Democracy and the Gray wolf Depend on the Courts

August 6, 2017
Maureen Hackett, MD

We are elated with the decision of the US Court of Appeals  (for the District of Columbia Circuit) to keep the Western Great Lakes wolf listed as federally protected and on the endangered species list.  We remain humble, but elated nonetheless. The Court of Appeals' decision was narrow in their affirmation of the lower district courts opinion to keep the Western Great Lakes wolf federally protected. Their opinion addressed the core principle and tactic used to delist the Western Great Lakes wolf population by the US Fish and Wildlife Service (the Service). According to the Court of Appeals, the Service did not even attempt to protect the remaining “remnant” wolf population outside the Great Lakes' area in the lower 48 states. The Court of Appeals agreed that while it is within the Service's purview to delist a distinct population segment, the Service was not doing so in a manner that protected the wolf species as a whole.  It was nearly inconsequential how well the Western Great Lakes wolves were faring, if they could not address the fate of the wolf population throughout the lower 48 states. The Service never addressed how the remnant population would fare once the Western Great Lakes wolves were not protected. The Service had delineated the Western Great Lakes wolf population as a Distinct Population Segment (DPS).  This segment status, which the courts found appropriate, was then delisted by the Service without determining how the rest of the gray wolf population would do if the DPS was not protected. That is, the Service did not consider the effects of delisting the DPS (Western Great Lakes) on the rest of the wolf population.  

The court of appeals cited the Services’ own notice to delist wolves throughout the lower 48 in June 2013, to demonstrate that the Service had not addressed the rest of the wolf population outside of the Western Great Lakes. The Service was not even attempting to consider the “remnant” populations throughout their historic range.  The Court of Appeals stated on page 30 of their opinion, “Worse still, the Service has announced that, with the Western Great Lakes segment carved out, the remnant is no longer a protectable “species” and has proposed its delisting for that reason alone. See Removing the Gray Wolf (Canis Lupus) From the List of Endangered and Threatened Wildlife and Maintaining Protections for the Mexican Wolf (Canis Lupus Baileyi) by listing it as Endagered, 78 Fed Reg. 35,664, 35,668 (June 13, 2013) (‘We conclude that the current entity C. Lupus [gray wolf] entity is not a valid species from the List[.]’)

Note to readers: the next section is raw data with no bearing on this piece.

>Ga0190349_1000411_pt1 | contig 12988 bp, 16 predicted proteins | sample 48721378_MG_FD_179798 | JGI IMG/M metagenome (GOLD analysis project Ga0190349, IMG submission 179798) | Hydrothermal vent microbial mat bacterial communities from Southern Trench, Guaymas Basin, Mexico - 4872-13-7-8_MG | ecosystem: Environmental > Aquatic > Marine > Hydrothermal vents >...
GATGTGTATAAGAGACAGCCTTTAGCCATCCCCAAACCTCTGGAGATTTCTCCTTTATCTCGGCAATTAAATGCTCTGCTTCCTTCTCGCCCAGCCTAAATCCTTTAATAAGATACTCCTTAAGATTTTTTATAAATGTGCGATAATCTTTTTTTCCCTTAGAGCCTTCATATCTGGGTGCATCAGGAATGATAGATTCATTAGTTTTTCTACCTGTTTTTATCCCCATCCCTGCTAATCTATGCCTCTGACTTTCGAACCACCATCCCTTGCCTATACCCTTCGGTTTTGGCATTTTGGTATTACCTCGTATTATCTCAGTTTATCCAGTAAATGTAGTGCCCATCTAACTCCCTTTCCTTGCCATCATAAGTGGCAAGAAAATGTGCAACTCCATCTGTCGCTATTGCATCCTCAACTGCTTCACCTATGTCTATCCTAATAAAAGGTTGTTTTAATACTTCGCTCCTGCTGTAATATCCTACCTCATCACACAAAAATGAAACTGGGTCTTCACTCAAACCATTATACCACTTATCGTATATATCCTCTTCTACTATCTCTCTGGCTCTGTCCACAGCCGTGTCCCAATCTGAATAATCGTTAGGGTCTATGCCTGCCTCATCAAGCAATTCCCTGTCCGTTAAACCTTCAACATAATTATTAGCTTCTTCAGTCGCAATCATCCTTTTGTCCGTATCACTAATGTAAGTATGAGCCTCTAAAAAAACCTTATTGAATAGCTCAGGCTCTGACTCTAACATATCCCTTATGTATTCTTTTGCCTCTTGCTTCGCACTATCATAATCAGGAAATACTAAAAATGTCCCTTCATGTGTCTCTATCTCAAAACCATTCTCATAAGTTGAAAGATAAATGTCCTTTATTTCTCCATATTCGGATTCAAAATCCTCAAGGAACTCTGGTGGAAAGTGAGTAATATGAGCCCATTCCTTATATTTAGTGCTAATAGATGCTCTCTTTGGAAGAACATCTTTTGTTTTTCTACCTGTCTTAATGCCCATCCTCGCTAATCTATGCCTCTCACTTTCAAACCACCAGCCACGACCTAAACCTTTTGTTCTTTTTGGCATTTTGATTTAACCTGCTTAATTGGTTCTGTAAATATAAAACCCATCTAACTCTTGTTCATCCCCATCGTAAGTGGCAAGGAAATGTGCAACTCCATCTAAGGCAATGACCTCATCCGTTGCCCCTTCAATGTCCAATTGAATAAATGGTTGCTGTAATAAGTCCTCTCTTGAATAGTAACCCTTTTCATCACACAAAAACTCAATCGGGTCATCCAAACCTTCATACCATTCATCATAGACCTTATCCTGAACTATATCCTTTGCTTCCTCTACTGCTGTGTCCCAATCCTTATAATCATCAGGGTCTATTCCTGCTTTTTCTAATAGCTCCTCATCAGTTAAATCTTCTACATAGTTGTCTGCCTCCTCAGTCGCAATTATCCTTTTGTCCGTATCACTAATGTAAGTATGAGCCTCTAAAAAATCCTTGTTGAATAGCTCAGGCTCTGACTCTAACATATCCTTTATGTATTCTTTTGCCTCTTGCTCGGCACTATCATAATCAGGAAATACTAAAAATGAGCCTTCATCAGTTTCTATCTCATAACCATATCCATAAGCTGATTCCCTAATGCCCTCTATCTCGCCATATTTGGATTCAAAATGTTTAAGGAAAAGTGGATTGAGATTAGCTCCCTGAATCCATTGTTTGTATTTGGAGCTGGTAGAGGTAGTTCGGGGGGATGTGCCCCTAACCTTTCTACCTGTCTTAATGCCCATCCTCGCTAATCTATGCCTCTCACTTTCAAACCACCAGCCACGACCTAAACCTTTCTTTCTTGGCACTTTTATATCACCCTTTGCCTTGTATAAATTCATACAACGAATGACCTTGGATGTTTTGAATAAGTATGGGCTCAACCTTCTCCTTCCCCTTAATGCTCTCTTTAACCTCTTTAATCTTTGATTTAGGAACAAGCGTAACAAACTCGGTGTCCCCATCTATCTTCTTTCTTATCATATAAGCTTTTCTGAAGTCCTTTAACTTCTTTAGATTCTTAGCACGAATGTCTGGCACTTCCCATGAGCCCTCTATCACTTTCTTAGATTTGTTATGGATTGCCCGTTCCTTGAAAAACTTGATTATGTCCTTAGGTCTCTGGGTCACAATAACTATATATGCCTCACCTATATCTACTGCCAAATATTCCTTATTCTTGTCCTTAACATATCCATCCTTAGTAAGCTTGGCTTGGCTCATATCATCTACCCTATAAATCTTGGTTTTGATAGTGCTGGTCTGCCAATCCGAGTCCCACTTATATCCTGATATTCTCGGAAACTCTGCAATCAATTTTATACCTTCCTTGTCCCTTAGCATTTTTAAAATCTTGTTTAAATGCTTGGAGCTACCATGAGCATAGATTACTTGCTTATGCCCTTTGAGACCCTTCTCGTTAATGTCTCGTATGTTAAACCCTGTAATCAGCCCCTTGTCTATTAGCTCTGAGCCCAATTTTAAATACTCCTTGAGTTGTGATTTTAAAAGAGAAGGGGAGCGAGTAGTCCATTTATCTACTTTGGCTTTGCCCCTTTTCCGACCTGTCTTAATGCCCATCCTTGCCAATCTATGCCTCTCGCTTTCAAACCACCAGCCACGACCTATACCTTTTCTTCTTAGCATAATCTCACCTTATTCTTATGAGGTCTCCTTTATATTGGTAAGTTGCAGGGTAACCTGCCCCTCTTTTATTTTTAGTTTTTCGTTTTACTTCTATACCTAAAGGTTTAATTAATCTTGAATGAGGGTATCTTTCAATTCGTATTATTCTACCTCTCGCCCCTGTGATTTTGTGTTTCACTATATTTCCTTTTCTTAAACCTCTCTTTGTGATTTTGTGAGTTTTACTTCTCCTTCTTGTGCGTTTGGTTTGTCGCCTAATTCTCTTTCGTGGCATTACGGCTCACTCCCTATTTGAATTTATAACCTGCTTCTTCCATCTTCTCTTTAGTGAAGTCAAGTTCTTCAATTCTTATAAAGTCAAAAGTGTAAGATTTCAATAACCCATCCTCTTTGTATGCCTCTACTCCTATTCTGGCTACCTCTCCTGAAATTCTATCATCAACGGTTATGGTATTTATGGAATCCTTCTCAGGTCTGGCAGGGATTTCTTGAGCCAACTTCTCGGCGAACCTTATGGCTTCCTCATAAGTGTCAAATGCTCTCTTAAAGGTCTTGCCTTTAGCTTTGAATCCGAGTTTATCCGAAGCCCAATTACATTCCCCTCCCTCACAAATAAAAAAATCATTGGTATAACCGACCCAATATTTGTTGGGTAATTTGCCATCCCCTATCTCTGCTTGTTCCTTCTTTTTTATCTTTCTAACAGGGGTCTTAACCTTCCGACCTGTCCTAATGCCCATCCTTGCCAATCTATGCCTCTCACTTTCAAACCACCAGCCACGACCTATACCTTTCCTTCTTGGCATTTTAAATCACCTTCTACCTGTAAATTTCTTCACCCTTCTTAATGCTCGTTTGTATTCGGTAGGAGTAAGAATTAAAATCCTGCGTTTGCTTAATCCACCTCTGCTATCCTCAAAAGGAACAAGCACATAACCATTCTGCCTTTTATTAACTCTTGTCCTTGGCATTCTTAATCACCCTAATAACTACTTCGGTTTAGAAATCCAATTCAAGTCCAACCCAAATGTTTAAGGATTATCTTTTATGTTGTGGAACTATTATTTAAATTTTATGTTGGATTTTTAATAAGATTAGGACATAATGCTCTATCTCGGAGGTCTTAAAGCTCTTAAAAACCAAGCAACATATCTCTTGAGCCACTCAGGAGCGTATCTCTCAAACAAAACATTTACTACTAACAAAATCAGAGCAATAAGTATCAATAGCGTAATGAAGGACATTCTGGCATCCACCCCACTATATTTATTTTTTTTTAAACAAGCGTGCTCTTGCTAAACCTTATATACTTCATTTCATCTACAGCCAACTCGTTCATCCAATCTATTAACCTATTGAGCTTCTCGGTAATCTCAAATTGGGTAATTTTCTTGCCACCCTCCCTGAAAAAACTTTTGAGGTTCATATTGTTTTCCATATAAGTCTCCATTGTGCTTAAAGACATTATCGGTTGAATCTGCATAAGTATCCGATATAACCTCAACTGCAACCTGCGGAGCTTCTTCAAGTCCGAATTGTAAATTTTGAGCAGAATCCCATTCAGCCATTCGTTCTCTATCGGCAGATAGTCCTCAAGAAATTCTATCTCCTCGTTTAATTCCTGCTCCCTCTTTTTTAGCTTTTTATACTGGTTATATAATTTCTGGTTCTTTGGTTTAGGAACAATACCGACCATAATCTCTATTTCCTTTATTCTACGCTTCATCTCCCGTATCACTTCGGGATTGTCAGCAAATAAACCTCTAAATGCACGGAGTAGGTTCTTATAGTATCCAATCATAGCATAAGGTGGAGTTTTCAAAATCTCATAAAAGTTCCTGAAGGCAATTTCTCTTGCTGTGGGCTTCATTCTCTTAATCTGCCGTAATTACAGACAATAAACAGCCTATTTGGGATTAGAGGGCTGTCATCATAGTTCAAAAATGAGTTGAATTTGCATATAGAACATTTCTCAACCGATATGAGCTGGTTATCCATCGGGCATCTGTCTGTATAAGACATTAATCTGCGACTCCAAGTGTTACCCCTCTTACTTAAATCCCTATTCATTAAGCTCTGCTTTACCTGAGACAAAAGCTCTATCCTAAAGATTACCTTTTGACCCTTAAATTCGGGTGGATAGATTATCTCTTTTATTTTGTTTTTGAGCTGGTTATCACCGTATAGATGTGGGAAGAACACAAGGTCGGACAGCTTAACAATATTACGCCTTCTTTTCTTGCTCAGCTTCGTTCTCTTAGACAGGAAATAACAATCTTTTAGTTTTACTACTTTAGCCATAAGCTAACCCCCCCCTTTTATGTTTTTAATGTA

A significant question addressed was whether the delisting negatively affected the Western Great Lakes wolf in Minnesota. The data introduced at the original trial was from 2007-2008, prior to Minnesota’s three consecutive wolf hunts in 2012, 2013, and 2014.  This older data was interpreted to be from a time when the wolf population was delisted (briefly from 2007-2008). There was no recognition that this was a time with no wolf hunting and trapping seasons. The original court filings were done in early 2013 too soon for the wolf population estimates published in the summer of 2013. Minnesota’s more recent data does show a negative affect on the wolf population from the 2012 delisting. In that period ( 2012-2014) over 1700 wolves (known) were killed and the estimated wolf counts dropped 25% the first year of delisting in 2012 and they have stayed down since then.

The Court of Appeals did not agree with the trial court that the state of Minnesota had an “unregulated wolf hunting season” in two-thirds of the state.  Today, we have evidence (using the Court of Appeals’ own standards) that the most recent delisting did harm the wolf in Minnesota.  The Minnesota Department of Natural Resources (DNR) reported in 2014 to the Service that the population dropped by 24% the first year following delisting.  While the Court of Appeals did not agree with the trial judge about the harm to the wolf population, we at HFW know if this were ever re-litigated, evidence for this harm now exists.

For now, we are elated that the wolf hunts in Minnesota were stopped by the District Court and now by the Court of Appeals.  Our work at HFW continues. We have much to do toward educating the public about the wild wolf and in particular about using nonlethal methods as a first response to potential conflicts. For political action, we will persuade our federal politicians to see that the current Senate bill (S.1514) is extremely reckless. It contains a provision that sets unbelievably dangerous precedents. First, that congress is engaging in the nitty-gritty of the science of a species listings and worse and more dangerous, cutting out the courts and allowing congress to cherry pick their favorite laws from which to block the courts.  Sounds unconstitutional? It does to many people. See our earlier blog for the specific wording of S.1514 and tell your US Senator that you do not want S.1514 to pass with this horrific precedent and wolf reissue rule.

We have a democracy that depends on the courts, and so does the wolf.

Court of Appeals:$file/15-5041.pdf

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